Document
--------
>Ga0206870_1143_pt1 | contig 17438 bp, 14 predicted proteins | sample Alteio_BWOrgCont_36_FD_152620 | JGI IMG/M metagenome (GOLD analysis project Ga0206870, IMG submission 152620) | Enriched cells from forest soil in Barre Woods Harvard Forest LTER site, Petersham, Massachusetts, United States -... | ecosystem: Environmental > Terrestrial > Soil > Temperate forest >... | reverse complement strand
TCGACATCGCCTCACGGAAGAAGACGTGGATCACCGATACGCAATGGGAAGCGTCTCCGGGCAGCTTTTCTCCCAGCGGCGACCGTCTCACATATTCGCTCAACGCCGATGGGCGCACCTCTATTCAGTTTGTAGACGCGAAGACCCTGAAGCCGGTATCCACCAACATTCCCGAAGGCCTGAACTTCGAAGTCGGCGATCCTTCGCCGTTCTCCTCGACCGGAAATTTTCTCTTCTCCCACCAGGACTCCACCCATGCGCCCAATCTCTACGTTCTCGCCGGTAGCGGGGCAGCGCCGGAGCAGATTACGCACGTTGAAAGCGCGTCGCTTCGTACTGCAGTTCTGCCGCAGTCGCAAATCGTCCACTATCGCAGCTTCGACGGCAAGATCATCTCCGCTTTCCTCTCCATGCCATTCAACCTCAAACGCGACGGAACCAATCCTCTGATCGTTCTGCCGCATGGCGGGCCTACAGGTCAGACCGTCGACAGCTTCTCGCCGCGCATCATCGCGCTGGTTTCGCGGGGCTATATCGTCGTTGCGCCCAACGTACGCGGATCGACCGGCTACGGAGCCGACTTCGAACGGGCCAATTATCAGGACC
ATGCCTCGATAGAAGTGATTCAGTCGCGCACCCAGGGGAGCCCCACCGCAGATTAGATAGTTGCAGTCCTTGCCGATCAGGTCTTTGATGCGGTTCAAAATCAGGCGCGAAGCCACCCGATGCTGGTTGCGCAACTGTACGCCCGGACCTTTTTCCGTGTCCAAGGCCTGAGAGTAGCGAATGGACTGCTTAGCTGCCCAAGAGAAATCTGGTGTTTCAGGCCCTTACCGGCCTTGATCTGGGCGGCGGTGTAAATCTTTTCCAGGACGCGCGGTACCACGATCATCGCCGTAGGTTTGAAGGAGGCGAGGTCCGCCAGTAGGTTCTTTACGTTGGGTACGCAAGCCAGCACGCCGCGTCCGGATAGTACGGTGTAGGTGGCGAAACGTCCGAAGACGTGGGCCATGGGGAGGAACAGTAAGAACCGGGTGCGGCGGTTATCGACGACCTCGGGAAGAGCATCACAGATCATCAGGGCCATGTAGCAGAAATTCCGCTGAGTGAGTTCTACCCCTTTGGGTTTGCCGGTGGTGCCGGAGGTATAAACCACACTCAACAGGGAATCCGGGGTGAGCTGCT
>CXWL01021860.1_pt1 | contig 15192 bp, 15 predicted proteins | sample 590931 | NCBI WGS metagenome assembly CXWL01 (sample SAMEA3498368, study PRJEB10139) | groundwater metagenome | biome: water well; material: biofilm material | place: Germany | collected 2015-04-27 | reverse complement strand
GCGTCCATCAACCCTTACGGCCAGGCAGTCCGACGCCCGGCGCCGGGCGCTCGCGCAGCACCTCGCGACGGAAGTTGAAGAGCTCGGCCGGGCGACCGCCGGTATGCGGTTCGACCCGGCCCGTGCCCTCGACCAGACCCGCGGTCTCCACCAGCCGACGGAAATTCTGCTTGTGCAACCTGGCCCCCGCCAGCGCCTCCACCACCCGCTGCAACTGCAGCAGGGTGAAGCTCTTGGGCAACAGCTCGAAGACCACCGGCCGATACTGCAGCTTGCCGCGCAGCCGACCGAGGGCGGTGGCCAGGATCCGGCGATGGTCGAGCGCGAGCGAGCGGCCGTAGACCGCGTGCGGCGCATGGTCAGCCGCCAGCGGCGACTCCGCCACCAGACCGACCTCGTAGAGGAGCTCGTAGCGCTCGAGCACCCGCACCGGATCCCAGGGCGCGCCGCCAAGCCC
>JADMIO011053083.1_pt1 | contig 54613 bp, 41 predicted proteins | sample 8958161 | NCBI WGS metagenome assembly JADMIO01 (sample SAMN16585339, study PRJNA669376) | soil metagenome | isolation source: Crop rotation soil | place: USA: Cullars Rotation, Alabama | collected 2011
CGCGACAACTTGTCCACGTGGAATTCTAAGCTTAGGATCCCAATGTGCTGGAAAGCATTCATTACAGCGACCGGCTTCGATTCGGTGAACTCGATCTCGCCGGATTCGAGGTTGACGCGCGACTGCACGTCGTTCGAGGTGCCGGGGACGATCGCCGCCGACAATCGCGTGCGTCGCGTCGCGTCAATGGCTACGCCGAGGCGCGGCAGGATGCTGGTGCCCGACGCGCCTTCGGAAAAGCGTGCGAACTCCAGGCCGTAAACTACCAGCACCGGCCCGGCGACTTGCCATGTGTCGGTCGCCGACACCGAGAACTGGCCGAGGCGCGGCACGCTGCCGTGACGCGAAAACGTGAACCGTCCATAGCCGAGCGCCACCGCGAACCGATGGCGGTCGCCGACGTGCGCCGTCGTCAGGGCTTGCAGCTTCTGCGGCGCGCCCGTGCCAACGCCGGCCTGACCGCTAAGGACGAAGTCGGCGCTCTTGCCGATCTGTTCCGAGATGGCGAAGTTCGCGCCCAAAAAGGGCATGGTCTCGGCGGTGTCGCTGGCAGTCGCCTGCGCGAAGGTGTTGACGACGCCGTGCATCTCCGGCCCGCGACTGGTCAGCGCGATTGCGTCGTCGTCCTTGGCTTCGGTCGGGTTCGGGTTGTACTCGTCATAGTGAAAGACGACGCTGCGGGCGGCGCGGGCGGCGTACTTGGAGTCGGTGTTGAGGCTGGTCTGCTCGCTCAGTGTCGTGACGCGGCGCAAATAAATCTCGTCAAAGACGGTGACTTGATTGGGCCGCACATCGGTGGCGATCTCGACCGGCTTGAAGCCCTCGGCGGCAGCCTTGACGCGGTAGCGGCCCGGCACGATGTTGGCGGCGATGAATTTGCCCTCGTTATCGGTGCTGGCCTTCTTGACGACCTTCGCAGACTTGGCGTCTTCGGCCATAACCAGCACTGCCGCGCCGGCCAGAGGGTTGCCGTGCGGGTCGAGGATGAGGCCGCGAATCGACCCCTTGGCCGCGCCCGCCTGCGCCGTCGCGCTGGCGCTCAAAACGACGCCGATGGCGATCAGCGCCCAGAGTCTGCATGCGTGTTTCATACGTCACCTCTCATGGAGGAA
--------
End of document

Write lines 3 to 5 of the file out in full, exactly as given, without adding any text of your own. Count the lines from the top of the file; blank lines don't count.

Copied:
ATGCCTCGATAGAAGTGATTCAGTCGCGCACCCAGGGGAGCCCCACCGCAGATTAGATAGTTGCAGTCCTTGCCGATCAGGTCTTTGATGCGGTTCAAAATCAGGCGCGAAGCCACCCGATGCTGGTTGCGCAACTGTACGCCCGGACCTTTTTCCGTGTCCAAGGCCTGAGAGTAGCGAATGGACTGCTTAGCTGCCCAAGAGAAATCTGGTGTTTCAGGCCCTTACCGGCCTTGATCTGGGCGGCGGTGTAAATCTTTTCCAGGACGCGCGGTACCACGATCATCGCCGTAGGTTTGAAGGAGGCGAGGTCCGCCAGTAGGTTCTTTACGTTGGGTACGCAAGCCAGCACGCCGCGTCCGGATAGTACGGTGTAGGTGGCGAAACGTCCGAAGACGTGGGCCATGGGGAGGAACAGTAAGAACCGGGTGCGGCGGTTATCGACGACCTCGGGAAGAGCATCACAGATCATCAGGGCCATGTAGCAGAAATTCCGCTGAGTGAGTTCTACCCCTTTGGGTTTGCCGGTGGTGCCGGAGGTATAAACCACACTCAACAGGGAATCCGGGGTGAGCTGCT
>CXWL01021860.1_pt1 | contig 15192 bp, 15 predicted proteins | sample 590931 | NCBI WGS metagenome assembly CXWL01 (sample SAMEA3498368, study PRJEB10139) | groundwater metagenome | biome: water well; material: biofilm material | place: Germany | collected 2015-04-27 | reverse complement strand
GCGTCCATCAACCCTTACGGCCAGGCAGTCCGACGCCCGGCGCCGGGCGCTCGCGCAGCACCTCGCGACGGAAGTTGAAGAGCTCGGCCGGGCGACCGCCGGTATGCGGTTCGACCCGGCCCGTGCCCTCGACCAGACCCGCGGTCTCCACCAGCCGACGGAAATTCTGCTTGTGCAACCTGGCCCCCGCCAGCGCCTCCACCACCCGCTGCAACTGCAGCAGGGTGAAGCTCTTGGGCAACAGCTCGAAGACCACCGGCCGATACTGCAGCTTGCCGCGCAGCCGACCGAGGGCGGTGGCCAGGATCCGGCGATGGTCGAGCGCGAGCGAGCGGCCGTAGACCGCGTGCGGCGCATGGTCAGCCGCCAGCGGCGACTCCGCCACCAGACCGACCTCGTAGAGGAGCTCGTAGCGCTCGAGCACCCGCACCGGATCCCAGGGCGCGCCGCCAAGCCC